During the course of appeal, the plaintiff filed an application under order 6 rule 17 of the Code of Civil Procedure. By way of aforesaid amendment, she sought to convert the suit from mere declaration to that of possession also by additionally claiming the relief of possession. The said application filed by the plaintiff was contested.
However, the learned First Appellate Court allowed the aforesaid amendment application filed by the plaintiff. While allowing the aforesaid amendment application filed by the plaintiff, the learned First Appellate Court also observed that the plaintiff had challenged the Will dated September 18, 1972 relied upon by Surjan Singh son of Harnam Singh and had claimed that the said Will was result of fraud and misrepresentation and was a forged document. In these circumstances, the learned First Appellate Court further observed that although the said Will had been contested by the plaintiff but no SAO NO.49 OF 1999
issue with regard to the due execution of the Will had ever been framed by the trial Court and, therefore, the findings recoded by the learned trial Court with regard to the said Will were absolutely unjustified, without any notice to the parties qua the said issue. The learned First Appellate Court, in these circumstances, set aside the judgment and decree of the trial Court and after allowing the amendment, remanded the case back to the trial Court for fresh decision. The aforesaid order passed by the learned First Appellate Court is subject matter of challenge at the hands of the defendants before this Court.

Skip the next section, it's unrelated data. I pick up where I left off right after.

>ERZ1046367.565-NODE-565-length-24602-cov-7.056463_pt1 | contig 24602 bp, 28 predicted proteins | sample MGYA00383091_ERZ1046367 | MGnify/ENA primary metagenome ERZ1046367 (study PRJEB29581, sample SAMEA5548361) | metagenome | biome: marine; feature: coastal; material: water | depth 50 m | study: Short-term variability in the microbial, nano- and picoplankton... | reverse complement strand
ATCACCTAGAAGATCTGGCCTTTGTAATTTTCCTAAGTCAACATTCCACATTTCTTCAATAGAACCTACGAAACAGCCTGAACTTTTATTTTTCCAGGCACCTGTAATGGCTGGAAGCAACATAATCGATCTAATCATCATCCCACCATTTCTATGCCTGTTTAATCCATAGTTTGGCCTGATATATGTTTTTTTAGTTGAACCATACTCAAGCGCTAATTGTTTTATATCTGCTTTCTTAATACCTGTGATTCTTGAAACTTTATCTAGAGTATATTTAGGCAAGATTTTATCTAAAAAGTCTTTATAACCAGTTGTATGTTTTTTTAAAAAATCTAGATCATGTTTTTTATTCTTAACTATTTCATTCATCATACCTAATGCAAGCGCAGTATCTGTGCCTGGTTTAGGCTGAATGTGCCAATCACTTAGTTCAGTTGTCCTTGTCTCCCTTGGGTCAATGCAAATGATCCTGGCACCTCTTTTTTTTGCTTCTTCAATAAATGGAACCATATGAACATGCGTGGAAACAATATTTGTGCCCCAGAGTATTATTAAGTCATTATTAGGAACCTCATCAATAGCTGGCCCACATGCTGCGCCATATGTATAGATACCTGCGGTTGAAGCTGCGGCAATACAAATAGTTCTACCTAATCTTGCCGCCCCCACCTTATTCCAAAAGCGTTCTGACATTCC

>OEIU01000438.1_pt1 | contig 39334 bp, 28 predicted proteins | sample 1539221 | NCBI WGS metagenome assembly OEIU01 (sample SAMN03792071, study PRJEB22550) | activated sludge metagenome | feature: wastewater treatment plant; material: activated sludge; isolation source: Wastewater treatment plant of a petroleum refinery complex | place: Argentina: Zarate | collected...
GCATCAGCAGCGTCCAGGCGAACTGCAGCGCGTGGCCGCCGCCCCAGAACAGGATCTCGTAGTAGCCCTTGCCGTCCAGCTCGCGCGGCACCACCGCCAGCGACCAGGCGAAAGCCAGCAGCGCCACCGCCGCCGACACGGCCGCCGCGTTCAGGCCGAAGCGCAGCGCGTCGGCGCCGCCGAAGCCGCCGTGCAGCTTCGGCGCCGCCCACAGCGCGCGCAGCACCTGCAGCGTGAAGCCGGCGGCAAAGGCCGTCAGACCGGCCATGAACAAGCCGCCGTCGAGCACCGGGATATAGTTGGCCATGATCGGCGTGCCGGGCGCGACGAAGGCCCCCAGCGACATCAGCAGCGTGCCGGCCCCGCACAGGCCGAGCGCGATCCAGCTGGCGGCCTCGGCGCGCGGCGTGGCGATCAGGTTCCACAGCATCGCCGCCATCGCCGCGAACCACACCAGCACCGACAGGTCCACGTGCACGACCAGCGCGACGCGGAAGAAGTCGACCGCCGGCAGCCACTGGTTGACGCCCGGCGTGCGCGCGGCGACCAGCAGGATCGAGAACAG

I have heard Shri Salil Sagar, the learned counsel appearing for the appellants and Shri J.R.Mittal, the learned senior counsel appearing for the respondents and with their assistance have also gone through the record of the case.